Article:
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Saturday, 30 Apr 16 - Tux Machines is a community-driven public service/news site which has been around for over a decade and primarily focuses on GNU/LinuxSubscribe now Syndicate content

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Quick Roundup

Type Title Author Replies Last Postsort icon
Story Linux Australia ponders name change srlinuxx 23/04/2012 - 4:55pm
Story Interview with Izabel Valverde srlinuxx 22/04/2012 - 11:10pm
Story Firefox 12 What’s New srlinuxx 22/04/2012 - 11:07pm
Story SOS: Save Our Slackware? srlinuxx 22/04/2012 - 11:06pm
Story Siduction 11.1 srlinuxx 1 22/04/2012 - 11:00pm
Story What Ubuntu 12.10 Won't Be Codenamed srlinuxx 22/04/2012 - 10:12pm
Story Five Best Linux Distributions srlinuxx 22/04/2012 - 10:04pm
Story Mageia 2 Beta 3 - A Preview srlinuxx 22/04/2012 - 10:01pm
Story Qute: A Fancy Text Editor for Linux srlinuxx 1 21/04/2012 - 7:18pm
Story Should Fedora abandon release names? srlinuxx 1 20/04/2012 - 6:34pm

24 Hours with Hardy

Filed under
Ubuntu

ubuntukids.org: By which I mean my first 24 hours or so of screen time. I have to say I’m very impressed. Every edition of Ubuntu I’ve used (started with Breezy) has been excellent but often seemed a bit immature - which is not a criticism and is to be expected from a new product.

coupla teehees

Filed under
Humor

Kubuntu KDE4: Rock On!

Filed under
KDE

jonreagan.wordpress: I just installed a fresh copy of Kubuntu kde4 Hardy Heron on my laptop. Actually, it’s semi-fresh… After using it for the past few hours, several things really struck me:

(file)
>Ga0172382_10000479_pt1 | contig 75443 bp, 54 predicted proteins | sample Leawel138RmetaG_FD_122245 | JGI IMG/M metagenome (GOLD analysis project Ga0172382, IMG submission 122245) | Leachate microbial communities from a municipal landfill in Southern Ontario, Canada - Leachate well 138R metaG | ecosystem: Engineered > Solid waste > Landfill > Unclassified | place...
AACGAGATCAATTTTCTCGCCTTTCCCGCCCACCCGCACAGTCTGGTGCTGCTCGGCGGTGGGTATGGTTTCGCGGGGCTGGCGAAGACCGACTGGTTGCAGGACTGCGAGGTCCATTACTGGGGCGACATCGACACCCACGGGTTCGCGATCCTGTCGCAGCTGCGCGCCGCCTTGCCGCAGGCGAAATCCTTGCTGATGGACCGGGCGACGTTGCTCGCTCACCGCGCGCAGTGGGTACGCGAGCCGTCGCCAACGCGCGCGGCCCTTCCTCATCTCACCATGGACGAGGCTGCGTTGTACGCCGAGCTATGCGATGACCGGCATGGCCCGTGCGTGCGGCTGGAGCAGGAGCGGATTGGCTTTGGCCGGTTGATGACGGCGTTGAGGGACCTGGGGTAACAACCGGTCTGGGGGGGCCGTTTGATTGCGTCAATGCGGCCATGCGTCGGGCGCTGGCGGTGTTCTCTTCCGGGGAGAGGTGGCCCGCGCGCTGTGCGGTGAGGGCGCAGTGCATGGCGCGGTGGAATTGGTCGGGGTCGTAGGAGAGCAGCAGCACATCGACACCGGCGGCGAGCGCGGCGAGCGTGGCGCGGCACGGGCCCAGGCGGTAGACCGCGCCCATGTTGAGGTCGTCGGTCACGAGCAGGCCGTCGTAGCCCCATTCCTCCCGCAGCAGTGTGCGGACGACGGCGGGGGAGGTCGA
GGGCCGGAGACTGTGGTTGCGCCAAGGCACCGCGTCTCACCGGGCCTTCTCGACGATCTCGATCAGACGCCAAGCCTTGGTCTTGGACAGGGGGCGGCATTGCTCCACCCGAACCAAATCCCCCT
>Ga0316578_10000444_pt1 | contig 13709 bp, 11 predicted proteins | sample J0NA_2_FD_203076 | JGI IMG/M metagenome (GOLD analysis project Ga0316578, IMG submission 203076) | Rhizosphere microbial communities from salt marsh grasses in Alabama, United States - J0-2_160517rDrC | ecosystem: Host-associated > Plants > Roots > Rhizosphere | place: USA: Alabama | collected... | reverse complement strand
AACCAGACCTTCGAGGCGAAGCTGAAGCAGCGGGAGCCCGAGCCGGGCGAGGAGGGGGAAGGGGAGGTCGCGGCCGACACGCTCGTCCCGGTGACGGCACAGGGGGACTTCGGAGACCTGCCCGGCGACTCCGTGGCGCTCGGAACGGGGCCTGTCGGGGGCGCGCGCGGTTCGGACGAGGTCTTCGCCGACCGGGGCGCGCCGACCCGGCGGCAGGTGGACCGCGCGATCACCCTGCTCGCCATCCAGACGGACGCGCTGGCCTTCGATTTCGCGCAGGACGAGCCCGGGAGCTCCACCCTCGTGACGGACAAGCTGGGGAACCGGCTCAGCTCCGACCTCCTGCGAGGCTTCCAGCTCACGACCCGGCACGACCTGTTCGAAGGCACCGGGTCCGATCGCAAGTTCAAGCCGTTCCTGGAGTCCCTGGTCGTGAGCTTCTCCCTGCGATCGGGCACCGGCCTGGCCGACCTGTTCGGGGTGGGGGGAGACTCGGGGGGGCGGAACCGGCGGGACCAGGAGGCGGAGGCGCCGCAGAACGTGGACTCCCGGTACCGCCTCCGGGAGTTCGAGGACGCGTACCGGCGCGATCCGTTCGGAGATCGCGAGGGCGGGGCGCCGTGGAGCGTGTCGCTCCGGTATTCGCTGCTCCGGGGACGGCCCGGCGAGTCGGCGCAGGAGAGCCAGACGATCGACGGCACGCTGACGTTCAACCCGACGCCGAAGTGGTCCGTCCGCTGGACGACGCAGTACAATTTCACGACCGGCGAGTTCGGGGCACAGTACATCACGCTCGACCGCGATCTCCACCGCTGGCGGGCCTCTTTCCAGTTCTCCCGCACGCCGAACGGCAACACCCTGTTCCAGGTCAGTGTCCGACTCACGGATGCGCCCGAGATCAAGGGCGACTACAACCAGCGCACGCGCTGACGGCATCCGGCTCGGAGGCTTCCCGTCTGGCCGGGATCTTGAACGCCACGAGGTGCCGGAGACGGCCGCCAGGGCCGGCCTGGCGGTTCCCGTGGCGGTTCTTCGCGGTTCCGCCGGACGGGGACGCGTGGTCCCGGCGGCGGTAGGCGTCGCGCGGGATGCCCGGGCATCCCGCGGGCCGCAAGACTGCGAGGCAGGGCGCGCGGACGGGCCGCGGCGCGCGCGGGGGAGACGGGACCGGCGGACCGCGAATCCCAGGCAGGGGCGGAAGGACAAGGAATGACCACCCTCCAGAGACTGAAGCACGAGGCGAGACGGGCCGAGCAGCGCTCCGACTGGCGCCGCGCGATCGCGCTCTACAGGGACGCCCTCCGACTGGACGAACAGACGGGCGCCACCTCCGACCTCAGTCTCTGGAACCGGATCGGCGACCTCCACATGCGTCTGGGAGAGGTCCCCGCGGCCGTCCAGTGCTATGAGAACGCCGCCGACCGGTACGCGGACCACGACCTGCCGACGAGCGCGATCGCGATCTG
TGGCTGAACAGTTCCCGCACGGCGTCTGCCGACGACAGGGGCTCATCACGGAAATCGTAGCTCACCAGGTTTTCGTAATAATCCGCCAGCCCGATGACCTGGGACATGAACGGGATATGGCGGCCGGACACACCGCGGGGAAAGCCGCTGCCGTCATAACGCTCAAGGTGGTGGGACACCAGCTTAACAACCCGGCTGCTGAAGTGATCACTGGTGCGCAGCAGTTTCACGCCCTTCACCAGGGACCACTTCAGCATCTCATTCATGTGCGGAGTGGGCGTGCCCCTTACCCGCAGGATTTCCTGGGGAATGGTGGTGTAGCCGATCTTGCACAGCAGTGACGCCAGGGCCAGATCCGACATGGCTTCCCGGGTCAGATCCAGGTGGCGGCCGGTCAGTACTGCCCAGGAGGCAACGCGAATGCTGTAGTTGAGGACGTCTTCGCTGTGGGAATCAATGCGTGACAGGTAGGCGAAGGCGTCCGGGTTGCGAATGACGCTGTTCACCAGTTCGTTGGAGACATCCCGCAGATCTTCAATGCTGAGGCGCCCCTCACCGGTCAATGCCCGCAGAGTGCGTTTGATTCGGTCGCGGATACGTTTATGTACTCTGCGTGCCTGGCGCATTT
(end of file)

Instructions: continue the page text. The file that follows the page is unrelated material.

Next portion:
The Moore’s Law of open source

Filed under
OSS

Dana Blankenhorn: Previous research showed linear and quadratic growth in lines of source code of individual open source projects. Our work shows that open source is expanding into new domains and applications at an exponential rate.

Debian Linux cluster beats supercomputer in tsunami warnings

Filed under
Linux

pcworld.idg.com.au: The Philippine government's official weather service, PAGASA, has replaced its SGI supercomputer with a clustered Debian Linux system that can process information vital to protection against typhoons, floods, droughts, tsunamis and other wild weather conditions at a fraction of the cost.

Free/Open-source Word Processors

Filed under
Software

junauza.blogspot: Microsoft Word is the most widely used computer word processing system today. However, due to unfair or high price tag of Microsoft’s Office Suite, free and open-source word processors are rapidly gaining in popularity. To those who are looking for some quality word processors but don't want to spend for even a dime, try some of these: